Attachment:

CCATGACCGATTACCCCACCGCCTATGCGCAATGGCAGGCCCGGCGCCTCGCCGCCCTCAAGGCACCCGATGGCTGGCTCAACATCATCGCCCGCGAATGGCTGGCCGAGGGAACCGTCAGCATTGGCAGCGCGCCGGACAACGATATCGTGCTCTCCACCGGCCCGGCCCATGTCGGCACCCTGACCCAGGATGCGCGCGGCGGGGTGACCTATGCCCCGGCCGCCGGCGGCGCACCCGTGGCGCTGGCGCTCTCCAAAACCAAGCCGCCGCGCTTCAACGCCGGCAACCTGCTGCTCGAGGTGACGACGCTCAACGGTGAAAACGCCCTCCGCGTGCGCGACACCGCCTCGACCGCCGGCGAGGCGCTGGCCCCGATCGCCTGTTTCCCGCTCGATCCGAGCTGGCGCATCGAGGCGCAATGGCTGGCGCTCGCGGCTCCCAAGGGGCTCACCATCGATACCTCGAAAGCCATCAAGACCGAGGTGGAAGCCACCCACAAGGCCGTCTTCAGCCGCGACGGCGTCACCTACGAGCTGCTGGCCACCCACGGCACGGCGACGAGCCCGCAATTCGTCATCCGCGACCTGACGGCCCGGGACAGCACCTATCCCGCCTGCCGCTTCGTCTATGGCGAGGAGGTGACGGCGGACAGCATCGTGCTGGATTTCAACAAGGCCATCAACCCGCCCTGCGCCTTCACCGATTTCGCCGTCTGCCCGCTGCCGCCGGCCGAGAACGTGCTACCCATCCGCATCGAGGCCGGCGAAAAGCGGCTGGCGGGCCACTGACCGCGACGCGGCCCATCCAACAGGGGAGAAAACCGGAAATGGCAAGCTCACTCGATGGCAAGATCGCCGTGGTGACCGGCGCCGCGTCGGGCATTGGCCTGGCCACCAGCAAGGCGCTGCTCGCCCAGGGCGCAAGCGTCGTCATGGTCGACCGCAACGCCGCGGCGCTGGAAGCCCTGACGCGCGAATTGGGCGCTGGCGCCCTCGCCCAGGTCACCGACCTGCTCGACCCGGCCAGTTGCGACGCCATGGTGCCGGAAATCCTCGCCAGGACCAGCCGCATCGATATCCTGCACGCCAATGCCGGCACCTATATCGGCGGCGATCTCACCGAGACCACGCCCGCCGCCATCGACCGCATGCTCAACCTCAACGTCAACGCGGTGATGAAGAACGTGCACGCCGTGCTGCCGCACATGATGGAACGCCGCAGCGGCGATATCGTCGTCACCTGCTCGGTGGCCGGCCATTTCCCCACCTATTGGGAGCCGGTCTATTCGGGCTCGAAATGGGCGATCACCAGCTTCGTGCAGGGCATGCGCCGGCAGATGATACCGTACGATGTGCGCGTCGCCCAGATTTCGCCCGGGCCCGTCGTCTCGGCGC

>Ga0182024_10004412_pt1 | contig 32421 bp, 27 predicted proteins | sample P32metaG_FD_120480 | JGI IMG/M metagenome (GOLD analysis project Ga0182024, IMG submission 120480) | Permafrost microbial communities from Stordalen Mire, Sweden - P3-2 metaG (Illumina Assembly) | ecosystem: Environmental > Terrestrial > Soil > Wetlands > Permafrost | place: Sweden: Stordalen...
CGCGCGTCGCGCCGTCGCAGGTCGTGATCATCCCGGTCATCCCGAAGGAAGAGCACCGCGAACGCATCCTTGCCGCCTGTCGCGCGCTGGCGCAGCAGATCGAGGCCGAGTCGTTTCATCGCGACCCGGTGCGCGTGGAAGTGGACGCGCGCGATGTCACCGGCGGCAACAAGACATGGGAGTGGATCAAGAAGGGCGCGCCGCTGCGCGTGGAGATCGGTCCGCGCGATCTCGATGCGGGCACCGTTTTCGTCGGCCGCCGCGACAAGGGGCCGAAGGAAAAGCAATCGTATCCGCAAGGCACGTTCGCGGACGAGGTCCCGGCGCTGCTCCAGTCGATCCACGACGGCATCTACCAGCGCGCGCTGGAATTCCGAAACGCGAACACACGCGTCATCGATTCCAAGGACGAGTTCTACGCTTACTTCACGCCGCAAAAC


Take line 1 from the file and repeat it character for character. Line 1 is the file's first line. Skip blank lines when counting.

CCATGACCGATTACCCCACCGCCTATGCGCAATGGCAGGCCCGGCGCCTCGCCGCCCTCAAGGCACCCGATGGCTGGCTCAACATCATCGCCCGCGAATGGCTGGCCGAGGGAACCGTCAGCATTGGCAGCGCGCCGGACAACGATATCGTGCTCTCCACCGGCCCGGCCCATGTCGGCACCCTGACCCAGGATGCGCGCGGCGGGGTGACCTATGCCCCGGCCGCCGGCGGCGCACCCGTGGCGCTGGCGCTCTCCAAAACCAAGCCGCCGCGCTTCAACGCCGGCAACCTGCTGCTCGAGGTGACGACGCTCAACGGTGAAAACGCCCTCCGCGTGCGCGACACCGCCTCGACCGCCGGCGAGGCGCTGGCCCCGATCGCCTGTTTCCCGCTCGATCCGAGCTGGCGCATCGAGGCGCAATGGCTGGCGCTCGCGGCTCCCAAGGGGCTCACCATCGATACCTCGAAAGCCATCAAGACCGAGGTGGAAGCCACCCACAAGGCCGTCTTCAGCCGCGACGGCGTCACCTACGAGCTGCTGGCCACCCACGGCACGGCGACGAGCCCGCAATTCGTCATCCGCGACCTGACGGCCCGGGACAGCACCTATCCCGCCTGCCGCTTCGTCTATGGCGAGGAGGTGACGGCGGACAGCATCGTGCTGGATTTCAACAAGGCCATCAACCCGCCCTGCGCCTTCACCGATTTCGCCGTCTGCCCGCTGCCGCCGGCCGAGAACGTGCTACCCATCCGCATCGAGGCCGGCGAAAAGCGGCTGGCGGGCCACTGACCGCGACGCGGCCCATCCAACAGGGGAGAAAACCGGAAATGGCAAGCTCACTCGATGGCAAGATCGCCGTGGTGACCGGCGCCGCGTCGGGCATTGGCCTGGCCACCAGCAAGGCGCTGCTCGCCCAGGGCGCAAGCGTCGTCATGGTCGACCGCAACGCCGCGGCGCTGGAAGCCCTGACGCGCGAATTGGGCGCTGGCGCCCTCGCCCAGGTCACCGACCTGCTCGACCCGGCCAGTTGCGACGCCATGGTGCCGGAAATCCTCGCCAGGACCAGCCGCATCGATATCCTGCACGCCAATGCCGGCACCTATATCGGCGGCGATCTCACCGAGACCACGCCCGCCGCCATCGACCGCATGCTCAACCTCAACGTCAACGCGGTGATGAAGAACGTGCACGCCGTGCTGCCGCACATGATGGAACGCCGCAGCGGCGATATCGTCGTCACCTGCTCGGTGGCCGGCCATTTCCCCACCTATTGGGAGCCGGTCTATTCGGGCTCGAAATGGGCGATCACCAGCTTCGTGCAGGGCATGCGCCGGCAGATGATACCGTACGATGTGCGCGTCGCCCAGATTTCGCCCGGGCCCGTCGTCTCGGCGC